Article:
VANCOUVER, Feb. 18, 2015 /CNW/ - The Honourable Bernard Valcourt, Minister of Aboriginal Affairs and Northern Development, is pleased to announce the government's gesture of reconciliation and support to the 'Namgis First Nation's decommissioning of the St. Michael's Indian Residential School in Alert Bay, British Columbia.
Along with providing funding to demolish the building that was St. Michael's Indian Residential School, the government is also supporting the community in its efforts to hold healing ceremonies at the site and develop a video documenting the perspectives of former students.
The Government of Canada remains committed to achieving fair and lasting reconciliation and building a new relationship between Aboriginal people and all Canadians based on acknowledging the past, reconciliation and moving forward toward a better future for all.
- Canada is providing $1.8 million for the demolition of the school and site remediation.
- In addition to implementing the Indian Residential Schools Settlement Agreement which included the establishment of the Truth and Reconciliation Commission, Canada continues to promote reconciliation between Aboriginal and non-Aboriginal people in Canada through a number of initiatives including Gestures of Reconciliation. Examples include the 2008 Apology to former students of Indian residential schools and the installation of a stained glass window in Centre Block of Parliament to commemorate the legacy of Indian residential schools.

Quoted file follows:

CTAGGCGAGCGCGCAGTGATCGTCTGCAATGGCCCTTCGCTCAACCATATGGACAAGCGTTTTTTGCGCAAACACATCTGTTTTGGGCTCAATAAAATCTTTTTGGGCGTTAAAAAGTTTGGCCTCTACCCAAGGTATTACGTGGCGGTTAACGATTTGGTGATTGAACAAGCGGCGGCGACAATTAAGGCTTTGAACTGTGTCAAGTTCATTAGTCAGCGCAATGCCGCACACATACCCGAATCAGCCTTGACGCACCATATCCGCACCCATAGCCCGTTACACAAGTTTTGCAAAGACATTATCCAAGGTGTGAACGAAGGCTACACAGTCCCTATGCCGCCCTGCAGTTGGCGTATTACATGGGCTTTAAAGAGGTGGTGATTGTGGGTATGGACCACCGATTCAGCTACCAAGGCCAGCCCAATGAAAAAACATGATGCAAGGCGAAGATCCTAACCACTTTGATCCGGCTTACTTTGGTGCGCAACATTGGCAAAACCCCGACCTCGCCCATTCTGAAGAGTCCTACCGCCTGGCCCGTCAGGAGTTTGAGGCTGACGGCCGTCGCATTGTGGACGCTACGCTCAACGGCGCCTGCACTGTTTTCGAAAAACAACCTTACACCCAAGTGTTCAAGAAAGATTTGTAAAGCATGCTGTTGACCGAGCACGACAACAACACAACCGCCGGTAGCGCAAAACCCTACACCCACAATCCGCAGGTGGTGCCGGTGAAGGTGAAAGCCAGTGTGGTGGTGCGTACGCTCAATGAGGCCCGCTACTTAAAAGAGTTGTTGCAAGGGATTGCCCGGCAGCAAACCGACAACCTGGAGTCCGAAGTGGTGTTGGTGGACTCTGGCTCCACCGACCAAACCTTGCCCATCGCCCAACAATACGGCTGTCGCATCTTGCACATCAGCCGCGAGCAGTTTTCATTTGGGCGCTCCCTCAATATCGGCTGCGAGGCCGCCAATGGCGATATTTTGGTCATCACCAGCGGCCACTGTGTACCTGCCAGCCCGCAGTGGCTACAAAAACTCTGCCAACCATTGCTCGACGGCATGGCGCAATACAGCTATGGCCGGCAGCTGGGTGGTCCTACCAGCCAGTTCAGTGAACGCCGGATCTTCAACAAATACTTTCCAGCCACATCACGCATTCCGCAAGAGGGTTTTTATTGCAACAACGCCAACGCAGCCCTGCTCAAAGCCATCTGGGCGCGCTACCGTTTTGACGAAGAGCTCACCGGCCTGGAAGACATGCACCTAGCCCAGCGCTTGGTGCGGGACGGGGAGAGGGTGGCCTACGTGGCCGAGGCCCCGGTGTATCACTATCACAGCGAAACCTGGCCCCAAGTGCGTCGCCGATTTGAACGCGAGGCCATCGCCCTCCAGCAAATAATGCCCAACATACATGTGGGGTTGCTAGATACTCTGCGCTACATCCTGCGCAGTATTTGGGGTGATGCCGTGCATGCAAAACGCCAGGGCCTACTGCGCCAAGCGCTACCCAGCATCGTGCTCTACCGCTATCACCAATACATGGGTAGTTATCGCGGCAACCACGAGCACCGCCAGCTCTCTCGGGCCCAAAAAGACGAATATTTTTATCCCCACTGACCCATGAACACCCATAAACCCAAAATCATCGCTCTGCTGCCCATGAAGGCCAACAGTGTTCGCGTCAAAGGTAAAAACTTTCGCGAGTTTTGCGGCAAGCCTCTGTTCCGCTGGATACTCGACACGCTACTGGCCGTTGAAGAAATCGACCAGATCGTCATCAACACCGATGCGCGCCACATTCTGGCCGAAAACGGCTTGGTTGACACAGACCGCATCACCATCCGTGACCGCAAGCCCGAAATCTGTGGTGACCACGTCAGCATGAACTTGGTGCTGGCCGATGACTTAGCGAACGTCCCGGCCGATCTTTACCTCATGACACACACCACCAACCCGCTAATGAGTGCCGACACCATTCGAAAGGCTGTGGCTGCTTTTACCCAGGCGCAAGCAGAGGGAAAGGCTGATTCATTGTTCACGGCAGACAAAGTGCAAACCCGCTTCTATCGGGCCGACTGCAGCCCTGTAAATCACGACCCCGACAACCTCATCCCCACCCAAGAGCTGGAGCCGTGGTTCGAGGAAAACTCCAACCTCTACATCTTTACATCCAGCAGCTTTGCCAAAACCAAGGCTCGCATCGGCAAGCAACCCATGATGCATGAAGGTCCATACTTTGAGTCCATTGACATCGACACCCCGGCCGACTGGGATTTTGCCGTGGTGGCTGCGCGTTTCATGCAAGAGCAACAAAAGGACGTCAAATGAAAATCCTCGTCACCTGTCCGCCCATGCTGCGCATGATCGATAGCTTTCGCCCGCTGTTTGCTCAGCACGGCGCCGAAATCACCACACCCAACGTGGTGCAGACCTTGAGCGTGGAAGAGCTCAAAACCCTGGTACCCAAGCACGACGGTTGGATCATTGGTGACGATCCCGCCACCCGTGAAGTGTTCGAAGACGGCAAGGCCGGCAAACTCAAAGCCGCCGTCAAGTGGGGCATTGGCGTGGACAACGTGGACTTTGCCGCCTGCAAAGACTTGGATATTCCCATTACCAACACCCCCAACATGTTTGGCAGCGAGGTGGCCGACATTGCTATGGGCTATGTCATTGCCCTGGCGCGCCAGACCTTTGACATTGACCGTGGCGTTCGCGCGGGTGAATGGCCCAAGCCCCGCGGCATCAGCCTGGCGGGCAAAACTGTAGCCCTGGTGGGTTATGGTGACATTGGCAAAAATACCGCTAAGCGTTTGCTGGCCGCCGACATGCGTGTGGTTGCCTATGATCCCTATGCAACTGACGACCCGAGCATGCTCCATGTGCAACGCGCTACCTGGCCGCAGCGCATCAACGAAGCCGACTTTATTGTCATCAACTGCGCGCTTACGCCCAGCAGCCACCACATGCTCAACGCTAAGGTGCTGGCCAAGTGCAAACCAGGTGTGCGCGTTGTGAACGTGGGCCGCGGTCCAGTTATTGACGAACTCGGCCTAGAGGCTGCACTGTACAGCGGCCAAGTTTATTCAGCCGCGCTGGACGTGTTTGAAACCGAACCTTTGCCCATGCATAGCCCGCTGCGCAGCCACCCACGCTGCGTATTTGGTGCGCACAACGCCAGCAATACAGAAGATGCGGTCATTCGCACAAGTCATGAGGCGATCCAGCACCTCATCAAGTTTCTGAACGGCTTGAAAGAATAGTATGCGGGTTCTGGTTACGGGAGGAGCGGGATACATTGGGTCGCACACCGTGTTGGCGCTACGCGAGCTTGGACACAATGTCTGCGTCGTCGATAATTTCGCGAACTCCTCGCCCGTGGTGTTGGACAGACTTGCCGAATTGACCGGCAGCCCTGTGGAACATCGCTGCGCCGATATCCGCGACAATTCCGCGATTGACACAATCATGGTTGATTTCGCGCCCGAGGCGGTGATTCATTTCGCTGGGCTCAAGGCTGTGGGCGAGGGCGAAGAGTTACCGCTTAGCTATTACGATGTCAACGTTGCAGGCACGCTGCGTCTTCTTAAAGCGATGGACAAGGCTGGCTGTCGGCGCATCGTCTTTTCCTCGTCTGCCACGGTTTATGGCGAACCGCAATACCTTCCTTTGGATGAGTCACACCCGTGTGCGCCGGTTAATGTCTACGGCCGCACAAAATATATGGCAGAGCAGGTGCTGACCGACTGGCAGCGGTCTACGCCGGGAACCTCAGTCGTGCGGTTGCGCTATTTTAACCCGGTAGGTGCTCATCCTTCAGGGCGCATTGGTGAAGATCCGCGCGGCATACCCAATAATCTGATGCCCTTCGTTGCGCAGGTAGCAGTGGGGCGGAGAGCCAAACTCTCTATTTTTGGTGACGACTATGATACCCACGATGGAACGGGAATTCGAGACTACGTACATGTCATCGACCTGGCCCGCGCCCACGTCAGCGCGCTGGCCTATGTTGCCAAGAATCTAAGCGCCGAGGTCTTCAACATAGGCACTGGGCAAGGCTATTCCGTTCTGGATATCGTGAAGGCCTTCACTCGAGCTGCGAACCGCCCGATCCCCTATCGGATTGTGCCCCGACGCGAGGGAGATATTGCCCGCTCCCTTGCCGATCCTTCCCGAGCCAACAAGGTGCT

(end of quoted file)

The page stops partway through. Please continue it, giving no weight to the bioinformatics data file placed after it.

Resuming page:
"I am pleased to offer support to 'Namgis First Nation on behalf of our Government for this reconciliation initiative. Reconciliation events are significant as they provide an opportunity to acknowledge that dark time in our history, to highlight the importance of reconciliation for all Canadians, and support those who have been affected to bring healing to themselves, their families and their communities."
Minister of Aboriginal Affairs and Northern Development
"The generations of children who passed through the doors of the St. Michael's residential school will not be forgotten. The 'Namgis First Nation will secure funds and work with former students and 'Namgis members to establish a memorial on the site of the residential school. Ongoing dialogue is required among Canadians to understand and move beyond the impacts of the residential school system on our society. Together, we can help turn the page on this dark period in our history and continue on the pathway towards healing and reconciliation."
Chief Debra Hanuse
'Namgis First Nation
"This momentous occasion is an important milestone for the survivors of St. Michael's Indian Residential School as it ignites new hope through healing and the potential for reconciliation. We are here to acknowledge the past, honour the survivors and celebrate a new future."
Chief Dr. Robert Joseph
SOURCE Aboriginal Affairs and Northern Development Canada
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